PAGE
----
The Gazette editorial “Quebec gives new meaning to the term ‘nanny state’ ” (June 3) makes many valid points contrasting freedom against the alarming trend toward excessive state intervention in almost every aspect of our lives.

This latest example of state intervention involves the imposition by secularists of their ideology by force of law so that the ability of parents to decide on the content of their own children’s daycare programs and activities will be severely curtailed.

For example, words such as “Christmas” and “Passover” will no longer be permitted to be uttered in hearing distance of toddlers’ sensitive ears.

State-enforced secularism is much more than just removal of religion and religious expression – words, songs, modes of dress, or uses of symbols – in the public and publicly funded sphere. Secularism is itself a way of life, a type of social organization. As such, secularism should be open to the same level of scrutiny and analysis as any other ideology, whether conservatism, liberalism or socialism.

However, in Quebec certain matters are off limits, and secularism seems to be first on the list.

This lack of willingness to engage in true, open debate on many fundamental issues is an unfortunate trait of Quebec society.

Witness the rather lacklustre discussions in wake of the Bouchard-Taylor Commission on reasonable accommodation, and the current musings on what is painted by intelligentsia here as the inferior Canadian brand of multiculturalism vs. a kind of morally superior Quebec-made “interculturalism.”

Part of the reason secularism has itself almost become sacred in Quebec is that it has historical roots in both Quebec nationalist federalism and in the sovereignty movement.

The modern Quebec labour movement was born out of struggle to gain influence on society independent from the powerful Duplessis government on the one hand and what was viewed as the shackles of the established Roman Catholic Church on the other.

Thus, beginning in the late 1940s (championed by the likes of Jean Marchand, Gérard Pelletier and to a lesser extent Pierre Trudeau), the anti-clerical spirit was closely entwined with the rise of the unions.

That was followed by the emergence of the Quiet Revolution of the early 1960s, led by the likes of Premier Jean Lesage and his famous slogan “Maîtres chez nous,” and by René Lévesque, both as a remarkable provincial Liberal government minister entrusted with the nationalization of hydroelectric power, and later as the spiritual father of sovereignty and founder of the Parti Québécois.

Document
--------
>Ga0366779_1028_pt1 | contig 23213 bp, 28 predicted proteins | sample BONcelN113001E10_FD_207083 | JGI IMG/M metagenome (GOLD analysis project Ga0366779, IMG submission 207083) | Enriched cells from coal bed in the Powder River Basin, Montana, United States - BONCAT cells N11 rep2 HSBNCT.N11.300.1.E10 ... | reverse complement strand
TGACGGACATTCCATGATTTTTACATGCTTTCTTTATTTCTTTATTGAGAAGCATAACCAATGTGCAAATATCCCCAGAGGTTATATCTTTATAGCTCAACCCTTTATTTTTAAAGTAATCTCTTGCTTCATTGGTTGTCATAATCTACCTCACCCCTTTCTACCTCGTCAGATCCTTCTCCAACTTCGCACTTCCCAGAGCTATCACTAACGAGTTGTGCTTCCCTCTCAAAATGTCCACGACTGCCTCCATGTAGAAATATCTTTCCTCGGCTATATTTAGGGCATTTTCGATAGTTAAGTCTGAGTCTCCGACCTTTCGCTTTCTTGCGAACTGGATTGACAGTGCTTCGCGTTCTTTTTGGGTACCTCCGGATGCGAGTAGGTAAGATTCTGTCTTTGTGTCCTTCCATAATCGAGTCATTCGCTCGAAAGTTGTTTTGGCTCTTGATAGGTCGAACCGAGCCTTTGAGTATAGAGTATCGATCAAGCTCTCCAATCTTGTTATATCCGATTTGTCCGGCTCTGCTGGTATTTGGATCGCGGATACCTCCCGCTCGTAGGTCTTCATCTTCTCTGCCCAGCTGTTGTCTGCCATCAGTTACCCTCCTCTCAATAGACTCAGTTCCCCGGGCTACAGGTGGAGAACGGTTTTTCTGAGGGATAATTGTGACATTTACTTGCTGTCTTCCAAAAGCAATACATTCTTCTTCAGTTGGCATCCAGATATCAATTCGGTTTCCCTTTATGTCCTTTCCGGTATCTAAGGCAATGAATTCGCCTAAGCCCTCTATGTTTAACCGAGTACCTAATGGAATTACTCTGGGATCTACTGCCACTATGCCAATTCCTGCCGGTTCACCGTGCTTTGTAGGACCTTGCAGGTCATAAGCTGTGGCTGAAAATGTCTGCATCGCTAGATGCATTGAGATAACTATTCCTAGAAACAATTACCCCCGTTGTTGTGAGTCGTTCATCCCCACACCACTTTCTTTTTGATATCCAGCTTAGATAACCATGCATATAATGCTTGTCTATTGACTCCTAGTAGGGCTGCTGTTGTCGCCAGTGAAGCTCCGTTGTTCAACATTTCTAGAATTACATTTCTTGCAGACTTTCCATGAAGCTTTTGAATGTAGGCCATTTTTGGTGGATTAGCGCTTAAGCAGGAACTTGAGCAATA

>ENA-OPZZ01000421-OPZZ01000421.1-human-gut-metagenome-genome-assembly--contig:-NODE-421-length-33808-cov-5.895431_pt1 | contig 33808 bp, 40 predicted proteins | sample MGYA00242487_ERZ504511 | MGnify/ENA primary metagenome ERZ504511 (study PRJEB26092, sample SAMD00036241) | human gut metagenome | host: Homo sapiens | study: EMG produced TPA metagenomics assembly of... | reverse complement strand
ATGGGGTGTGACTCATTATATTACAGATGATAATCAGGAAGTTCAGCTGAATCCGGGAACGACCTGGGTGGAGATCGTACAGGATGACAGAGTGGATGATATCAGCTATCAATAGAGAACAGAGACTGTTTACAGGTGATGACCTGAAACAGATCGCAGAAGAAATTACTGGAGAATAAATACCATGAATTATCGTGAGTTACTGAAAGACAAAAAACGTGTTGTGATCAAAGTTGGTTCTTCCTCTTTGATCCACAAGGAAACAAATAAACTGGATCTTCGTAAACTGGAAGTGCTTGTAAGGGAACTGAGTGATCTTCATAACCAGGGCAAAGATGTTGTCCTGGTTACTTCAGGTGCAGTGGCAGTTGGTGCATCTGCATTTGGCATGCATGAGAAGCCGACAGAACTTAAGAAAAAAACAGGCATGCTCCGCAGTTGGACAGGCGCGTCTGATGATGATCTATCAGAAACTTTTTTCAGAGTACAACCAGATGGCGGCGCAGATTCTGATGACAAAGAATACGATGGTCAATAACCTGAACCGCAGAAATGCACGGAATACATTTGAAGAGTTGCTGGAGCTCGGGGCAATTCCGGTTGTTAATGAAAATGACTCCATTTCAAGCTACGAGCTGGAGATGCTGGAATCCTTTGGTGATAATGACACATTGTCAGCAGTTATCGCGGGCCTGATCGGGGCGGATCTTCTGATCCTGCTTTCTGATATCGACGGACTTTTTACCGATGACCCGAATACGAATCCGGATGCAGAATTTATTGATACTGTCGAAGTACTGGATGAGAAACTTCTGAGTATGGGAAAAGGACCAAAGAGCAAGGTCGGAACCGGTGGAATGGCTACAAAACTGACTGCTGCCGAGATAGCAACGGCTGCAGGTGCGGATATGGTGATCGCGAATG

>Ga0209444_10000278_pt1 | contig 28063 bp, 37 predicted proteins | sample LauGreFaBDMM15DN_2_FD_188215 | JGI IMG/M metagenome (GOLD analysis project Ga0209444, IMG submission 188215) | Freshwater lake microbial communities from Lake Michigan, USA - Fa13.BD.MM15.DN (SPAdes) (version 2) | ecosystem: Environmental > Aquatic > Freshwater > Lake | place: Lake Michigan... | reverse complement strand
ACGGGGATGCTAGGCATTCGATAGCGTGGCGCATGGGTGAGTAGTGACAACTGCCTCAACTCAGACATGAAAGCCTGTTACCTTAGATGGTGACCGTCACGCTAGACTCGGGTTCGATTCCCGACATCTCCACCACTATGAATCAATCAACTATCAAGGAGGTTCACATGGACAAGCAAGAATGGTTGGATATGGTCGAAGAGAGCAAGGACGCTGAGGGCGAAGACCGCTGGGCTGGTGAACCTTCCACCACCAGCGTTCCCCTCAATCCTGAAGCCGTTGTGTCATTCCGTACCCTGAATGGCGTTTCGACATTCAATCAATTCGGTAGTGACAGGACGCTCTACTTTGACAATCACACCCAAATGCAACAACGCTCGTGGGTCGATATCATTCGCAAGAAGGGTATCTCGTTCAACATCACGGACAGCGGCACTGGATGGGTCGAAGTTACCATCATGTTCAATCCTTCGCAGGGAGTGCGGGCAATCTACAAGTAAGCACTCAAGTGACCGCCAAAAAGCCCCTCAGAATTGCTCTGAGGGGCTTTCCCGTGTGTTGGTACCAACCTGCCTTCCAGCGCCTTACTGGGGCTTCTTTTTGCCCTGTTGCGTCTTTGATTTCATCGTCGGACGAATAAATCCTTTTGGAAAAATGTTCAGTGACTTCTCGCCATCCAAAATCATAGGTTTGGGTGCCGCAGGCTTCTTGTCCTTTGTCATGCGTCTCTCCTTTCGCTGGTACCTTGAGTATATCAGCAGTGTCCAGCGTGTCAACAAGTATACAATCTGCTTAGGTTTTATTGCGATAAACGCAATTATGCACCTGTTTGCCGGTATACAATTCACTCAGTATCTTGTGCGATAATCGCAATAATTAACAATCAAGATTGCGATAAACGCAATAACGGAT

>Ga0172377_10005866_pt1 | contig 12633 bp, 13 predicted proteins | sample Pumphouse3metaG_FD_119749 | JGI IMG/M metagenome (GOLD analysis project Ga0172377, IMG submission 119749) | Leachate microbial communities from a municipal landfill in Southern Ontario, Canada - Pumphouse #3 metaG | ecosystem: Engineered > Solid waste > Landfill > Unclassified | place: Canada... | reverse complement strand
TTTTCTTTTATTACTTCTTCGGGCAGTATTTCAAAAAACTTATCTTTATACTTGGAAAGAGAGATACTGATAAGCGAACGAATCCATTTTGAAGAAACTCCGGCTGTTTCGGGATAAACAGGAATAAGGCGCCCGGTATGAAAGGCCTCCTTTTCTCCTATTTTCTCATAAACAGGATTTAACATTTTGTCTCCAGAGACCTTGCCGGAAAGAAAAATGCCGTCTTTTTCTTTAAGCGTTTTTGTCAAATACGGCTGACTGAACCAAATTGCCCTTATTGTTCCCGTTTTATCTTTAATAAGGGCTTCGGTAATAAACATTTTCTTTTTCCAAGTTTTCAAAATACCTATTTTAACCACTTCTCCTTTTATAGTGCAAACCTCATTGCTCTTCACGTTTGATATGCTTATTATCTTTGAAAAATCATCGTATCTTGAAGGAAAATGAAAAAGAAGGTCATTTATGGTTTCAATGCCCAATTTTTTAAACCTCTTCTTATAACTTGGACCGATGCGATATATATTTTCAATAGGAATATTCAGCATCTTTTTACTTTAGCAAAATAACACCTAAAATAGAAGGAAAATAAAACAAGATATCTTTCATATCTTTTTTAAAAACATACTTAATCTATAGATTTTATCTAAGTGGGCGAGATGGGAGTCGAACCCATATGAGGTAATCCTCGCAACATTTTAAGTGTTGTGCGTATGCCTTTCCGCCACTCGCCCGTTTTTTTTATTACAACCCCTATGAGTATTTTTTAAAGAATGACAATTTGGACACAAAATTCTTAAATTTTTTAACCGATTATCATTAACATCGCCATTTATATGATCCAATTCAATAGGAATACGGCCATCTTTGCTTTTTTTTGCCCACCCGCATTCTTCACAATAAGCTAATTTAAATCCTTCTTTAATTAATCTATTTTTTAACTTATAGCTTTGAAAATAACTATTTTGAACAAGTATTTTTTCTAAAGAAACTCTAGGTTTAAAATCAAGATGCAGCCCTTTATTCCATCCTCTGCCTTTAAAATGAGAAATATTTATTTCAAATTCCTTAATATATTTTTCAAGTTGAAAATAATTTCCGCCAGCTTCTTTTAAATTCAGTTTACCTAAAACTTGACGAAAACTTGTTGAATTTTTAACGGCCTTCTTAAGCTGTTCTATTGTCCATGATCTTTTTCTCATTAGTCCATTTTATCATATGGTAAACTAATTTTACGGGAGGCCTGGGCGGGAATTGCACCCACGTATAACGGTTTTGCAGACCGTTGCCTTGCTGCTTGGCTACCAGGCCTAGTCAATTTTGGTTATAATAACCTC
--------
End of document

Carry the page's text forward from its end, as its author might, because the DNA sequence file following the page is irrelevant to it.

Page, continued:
The ever-present influence of the unions in Quebec society, and their blind support for the PQ and the sovereignty movement, ensure that secularism will never be far from the forefront.

With such a deep pedigree, it is no wonder that secularism (and to a somewhat lesser extent its intellectual twin, atheism) holds such sway in Quebec.

However, like any ideology, secularism may be become prone to extremism.

In the case of Quebec daycares, the extremist rules being imposed almost remind me of the jihadists and other religious fanatics against which these secularists purport to protect Quebec society.

My family and I will be attending one of the opening concerts at the Montreal Symphony Orchestra’s new hall this coming September. On the program is the incomparable 9th Symphony of Beethoven.

This work concludes with the famous Ode to Joy choral movement in which Beethoven set to music Schiller’s poem of the same name.

But when we look at Schiller’s original text, we find it includes German-language words conveying the dangerous ideas “Creator” and “God,” not to mention “brotherhood” (surely a sexist concept).

The radical Quebec secularists must find this reprehensible.

How can the largely publicly funded MSO be permitted to perform a work of such religious indoctrination at the publicly funded new concert hall?

Imagine the horrors if children happen to be in attendance.

Secularists will want all parents to help protect Quebec youth from Beethoven.

Even worse, later this year our world-famous orchestra is scheduled to perform Handel’s Messiah, a three-hour choral composition replete with Biblical texts praising “God” and, yes, “Christ.”

Perhaps the secularists will seek an injunction to stop any public funding of the MSO until such time as it bans God from all performances, or, taking inspiration from the old Soviet Union’s rules against public religious expression, demand that the work’s name be changed to Handel’s “Comrade.”

Secularists might want to consider the simplest way to protect Quebec’s secular values from any such possible religious dangers: placing a complete ban on music in the province.

Specially trained police could patrol daycares, schools, parks and shopping malls to enforce the prohibition, with wide powers to arrest and punish transgressors on the spot.

Iran has a very effective morality police brigade that could serve as the perfect model to help achieve these important goals for our modern Quebec society.